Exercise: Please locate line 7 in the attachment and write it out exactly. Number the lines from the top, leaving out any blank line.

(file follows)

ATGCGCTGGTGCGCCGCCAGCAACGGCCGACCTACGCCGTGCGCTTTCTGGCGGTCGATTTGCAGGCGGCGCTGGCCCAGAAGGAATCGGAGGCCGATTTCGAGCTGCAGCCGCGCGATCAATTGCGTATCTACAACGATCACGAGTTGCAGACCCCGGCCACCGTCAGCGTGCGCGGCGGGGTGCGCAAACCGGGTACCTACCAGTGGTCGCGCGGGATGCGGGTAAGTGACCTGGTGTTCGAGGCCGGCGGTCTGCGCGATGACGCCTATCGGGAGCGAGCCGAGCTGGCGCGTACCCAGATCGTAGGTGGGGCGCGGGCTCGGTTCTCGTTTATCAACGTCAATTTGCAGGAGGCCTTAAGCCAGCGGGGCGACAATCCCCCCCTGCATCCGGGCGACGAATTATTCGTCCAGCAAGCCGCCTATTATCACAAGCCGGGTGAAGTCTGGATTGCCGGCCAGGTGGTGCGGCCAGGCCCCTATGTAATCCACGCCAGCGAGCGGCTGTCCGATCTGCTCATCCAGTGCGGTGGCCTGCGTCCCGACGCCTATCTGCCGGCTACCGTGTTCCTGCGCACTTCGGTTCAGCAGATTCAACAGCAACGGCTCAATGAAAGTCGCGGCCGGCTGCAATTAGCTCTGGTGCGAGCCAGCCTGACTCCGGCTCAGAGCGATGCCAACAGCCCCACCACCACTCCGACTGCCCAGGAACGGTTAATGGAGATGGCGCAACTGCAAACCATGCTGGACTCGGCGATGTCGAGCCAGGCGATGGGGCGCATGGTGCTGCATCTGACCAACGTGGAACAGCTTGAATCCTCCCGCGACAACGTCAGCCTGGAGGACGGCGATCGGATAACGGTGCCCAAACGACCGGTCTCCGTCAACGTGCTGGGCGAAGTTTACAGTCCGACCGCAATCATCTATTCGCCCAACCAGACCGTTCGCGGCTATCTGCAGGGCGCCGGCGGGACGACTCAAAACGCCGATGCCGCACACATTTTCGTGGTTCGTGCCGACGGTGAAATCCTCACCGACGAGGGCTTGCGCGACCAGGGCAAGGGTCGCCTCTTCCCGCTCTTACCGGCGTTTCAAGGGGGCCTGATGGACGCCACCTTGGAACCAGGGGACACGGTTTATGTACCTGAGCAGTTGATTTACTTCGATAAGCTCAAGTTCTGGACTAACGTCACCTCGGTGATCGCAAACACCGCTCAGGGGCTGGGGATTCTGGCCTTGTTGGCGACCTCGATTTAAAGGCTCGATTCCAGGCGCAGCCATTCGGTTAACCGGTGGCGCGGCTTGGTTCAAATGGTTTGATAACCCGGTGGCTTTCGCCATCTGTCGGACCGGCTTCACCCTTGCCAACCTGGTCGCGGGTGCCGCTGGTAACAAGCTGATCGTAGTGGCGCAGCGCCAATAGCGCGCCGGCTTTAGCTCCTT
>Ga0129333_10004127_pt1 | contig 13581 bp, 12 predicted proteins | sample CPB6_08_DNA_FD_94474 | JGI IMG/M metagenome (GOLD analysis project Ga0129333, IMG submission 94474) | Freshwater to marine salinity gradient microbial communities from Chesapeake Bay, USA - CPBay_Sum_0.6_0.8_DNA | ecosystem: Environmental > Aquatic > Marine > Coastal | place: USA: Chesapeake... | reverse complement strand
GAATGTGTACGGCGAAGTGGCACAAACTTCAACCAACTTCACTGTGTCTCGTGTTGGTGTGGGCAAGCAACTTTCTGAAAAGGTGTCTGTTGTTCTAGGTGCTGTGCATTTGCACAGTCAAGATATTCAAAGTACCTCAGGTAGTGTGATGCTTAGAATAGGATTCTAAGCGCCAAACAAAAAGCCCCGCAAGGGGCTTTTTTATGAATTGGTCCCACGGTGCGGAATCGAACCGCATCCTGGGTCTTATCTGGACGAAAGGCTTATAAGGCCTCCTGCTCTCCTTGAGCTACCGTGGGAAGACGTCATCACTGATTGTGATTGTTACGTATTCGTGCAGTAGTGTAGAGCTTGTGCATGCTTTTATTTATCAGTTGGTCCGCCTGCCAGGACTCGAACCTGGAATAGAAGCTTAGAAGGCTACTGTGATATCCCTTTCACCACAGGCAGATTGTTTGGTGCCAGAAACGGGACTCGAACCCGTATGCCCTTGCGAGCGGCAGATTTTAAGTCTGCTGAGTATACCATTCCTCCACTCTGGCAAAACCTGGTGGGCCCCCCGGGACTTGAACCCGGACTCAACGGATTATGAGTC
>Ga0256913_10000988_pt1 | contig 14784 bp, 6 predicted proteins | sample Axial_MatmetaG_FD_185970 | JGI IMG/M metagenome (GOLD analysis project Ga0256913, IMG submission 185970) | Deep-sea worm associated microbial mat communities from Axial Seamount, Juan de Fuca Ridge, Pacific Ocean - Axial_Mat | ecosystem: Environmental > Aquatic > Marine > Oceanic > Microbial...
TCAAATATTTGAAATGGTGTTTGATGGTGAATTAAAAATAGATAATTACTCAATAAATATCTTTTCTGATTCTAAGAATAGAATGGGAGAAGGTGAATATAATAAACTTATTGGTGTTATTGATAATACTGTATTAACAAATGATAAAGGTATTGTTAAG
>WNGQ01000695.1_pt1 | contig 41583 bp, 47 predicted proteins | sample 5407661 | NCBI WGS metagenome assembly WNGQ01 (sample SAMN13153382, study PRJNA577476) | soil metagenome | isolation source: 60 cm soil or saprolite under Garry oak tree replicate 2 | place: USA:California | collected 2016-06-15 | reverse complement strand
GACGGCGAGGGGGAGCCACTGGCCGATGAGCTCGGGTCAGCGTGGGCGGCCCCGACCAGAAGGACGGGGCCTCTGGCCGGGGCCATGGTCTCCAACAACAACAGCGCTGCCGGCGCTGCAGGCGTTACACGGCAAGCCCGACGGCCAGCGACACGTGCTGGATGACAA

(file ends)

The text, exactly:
GACGGCGAGGGGGAGCCACTGGCCGATGAGCTCGGGTCAGCGTGGGCGGCCCCGACCAGAAGGACGGGGCCTCTGGCCGGGGCCATGGTCTCCAACAACAACAGCGCTGCCGGCGCTGCAGGCGTTACACGGCAAGCCCGACGGCCAGCGACACGTGCTGGATGACAA